For example, it was fairly obvious last April that tech stocks related to people staying at home would do well. But you weren’t too late if you didn’t immediately recognize that trend. There were about 6 solid months where you could’ve profited off Peloton, Zoom, and Twilio by jumping in at any time and waiting a couple weeks.
However, some people jumping in to a call option that expired the next day lost because Twilio, Zoom and all the other tech names had -6% days all the time.
Right now, we believe the reopening play is the obvious trend over the next few months that investors will continue to jump into, especially as Q2 numbers come out looking really good.
Interview with Ash Rai of Camelot
1. Can you please introduce yourself?
Hi! My name is Ash Rai, and I am the Co-Founder and Chief Executive Officer of Camelot, a long-only, value-oriented hedge fund founded in January of last year which returned 34.44 percent net of fees (43.05 percent before fees) in 2020, and is rapidly expanding currently.
2. How did Camelot start?
My co-founders — David Tamburri and Nishant Jain — and I founded Camelot in January 2020, as freshmen at Vanderbilt University, after building a track record of investment success managing personal and family funds since we were very young, as well as a portion of the University endowment.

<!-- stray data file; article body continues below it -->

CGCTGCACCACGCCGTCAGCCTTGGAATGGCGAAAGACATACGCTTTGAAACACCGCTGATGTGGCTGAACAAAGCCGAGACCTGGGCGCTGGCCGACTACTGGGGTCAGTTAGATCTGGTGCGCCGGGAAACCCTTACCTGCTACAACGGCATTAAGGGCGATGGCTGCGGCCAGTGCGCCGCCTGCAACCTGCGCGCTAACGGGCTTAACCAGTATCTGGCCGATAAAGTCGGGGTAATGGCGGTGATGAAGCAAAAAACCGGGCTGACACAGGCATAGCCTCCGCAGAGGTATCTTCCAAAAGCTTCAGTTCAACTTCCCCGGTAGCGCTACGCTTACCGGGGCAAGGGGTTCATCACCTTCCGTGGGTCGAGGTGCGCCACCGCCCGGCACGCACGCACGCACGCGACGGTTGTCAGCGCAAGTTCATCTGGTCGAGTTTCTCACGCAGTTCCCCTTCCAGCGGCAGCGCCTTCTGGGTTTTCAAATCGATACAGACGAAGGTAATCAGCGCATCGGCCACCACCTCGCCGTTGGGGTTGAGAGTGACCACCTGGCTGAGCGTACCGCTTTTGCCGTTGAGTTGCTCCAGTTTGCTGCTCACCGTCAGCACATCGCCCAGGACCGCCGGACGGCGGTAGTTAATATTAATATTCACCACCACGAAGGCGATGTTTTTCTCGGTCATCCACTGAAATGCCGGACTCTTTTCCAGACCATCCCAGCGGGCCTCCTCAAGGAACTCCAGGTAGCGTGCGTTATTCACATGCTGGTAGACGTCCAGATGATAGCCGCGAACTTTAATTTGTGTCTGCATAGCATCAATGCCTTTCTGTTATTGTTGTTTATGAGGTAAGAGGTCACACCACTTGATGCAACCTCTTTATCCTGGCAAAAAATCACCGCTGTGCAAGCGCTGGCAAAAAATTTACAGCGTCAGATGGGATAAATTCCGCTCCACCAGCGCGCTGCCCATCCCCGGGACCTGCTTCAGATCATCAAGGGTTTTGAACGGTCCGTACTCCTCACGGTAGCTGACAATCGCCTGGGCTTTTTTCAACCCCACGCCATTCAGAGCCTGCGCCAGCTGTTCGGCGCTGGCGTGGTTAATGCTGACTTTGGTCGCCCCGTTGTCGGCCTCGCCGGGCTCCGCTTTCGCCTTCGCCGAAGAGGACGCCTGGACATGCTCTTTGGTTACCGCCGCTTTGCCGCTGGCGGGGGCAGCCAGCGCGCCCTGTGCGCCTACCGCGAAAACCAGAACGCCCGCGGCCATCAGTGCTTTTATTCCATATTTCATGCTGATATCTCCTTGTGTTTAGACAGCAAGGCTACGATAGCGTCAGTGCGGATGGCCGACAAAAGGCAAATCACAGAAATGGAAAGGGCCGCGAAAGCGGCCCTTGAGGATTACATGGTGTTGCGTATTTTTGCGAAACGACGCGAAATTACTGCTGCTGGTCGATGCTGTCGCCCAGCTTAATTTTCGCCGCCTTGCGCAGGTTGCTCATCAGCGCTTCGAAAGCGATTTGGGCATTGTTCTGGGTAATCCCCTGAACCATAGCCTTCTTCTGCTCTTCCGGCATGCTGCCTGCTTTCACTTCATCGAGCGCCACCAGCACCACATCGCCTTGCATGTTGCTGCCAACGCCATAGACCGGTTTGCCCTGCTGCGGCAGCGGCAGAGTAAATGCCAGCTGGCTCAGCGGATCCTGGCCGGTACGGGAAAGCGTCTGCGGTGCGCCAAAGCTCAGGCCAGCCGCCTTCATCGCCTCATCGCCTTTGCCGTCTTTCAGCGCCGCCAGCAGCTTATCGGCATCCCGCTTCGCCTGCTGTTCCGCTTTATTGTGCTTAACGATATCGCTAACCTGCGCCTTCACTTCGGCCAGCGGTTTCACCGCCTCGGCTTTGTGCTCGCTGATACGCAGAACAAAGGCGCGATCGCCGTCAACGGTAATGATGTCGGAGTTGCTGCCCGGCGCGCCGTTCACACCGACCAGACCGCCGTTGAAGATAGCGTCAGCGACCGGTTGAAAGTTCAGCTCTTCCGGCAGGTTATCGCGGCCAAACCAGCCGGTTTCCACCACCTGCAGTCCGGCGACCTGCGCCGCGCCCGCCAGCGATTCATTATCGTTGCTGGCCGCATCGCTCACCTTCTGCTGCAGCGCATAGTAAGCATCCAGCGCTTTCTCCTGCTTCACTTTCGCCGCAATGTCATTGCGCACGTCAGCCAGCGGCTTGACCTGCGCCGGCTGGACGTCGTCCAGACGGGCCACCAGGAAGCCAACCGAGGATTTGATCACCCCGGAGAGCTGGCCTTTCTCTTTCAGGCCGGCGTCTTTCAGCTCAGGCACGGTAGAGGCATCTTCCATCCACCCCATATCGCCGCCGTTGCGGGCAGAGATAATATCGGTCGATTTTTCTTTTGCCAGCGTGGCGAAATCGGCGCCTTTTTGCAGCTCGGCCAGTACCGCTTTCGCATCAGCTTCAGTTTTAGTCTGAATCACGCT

Knowing that successful investments over time grow even modest savings into the funds necessary for financial freedom, we were driven to build a vehicle enabling our friends and family to live better, happier, and more worry-free lives over the long term. Ultimately, the impetus for Camelot was simply to build a vehicle our friends, family, and ourselves wanted — our first investor was my roommate — and the knowledge that we are making a material impact on the lives of our investors motivates us to put every ounce of effort possible into our investments everyday.
Since inception, we have grown our assets under management exponentially, expanding beyond friends and family investments to a wide range of high-net-worth investors — and, in 2020, we returned 34.44 percent net of fees (43.05 percent before fees).
3. What kind of investments do you like?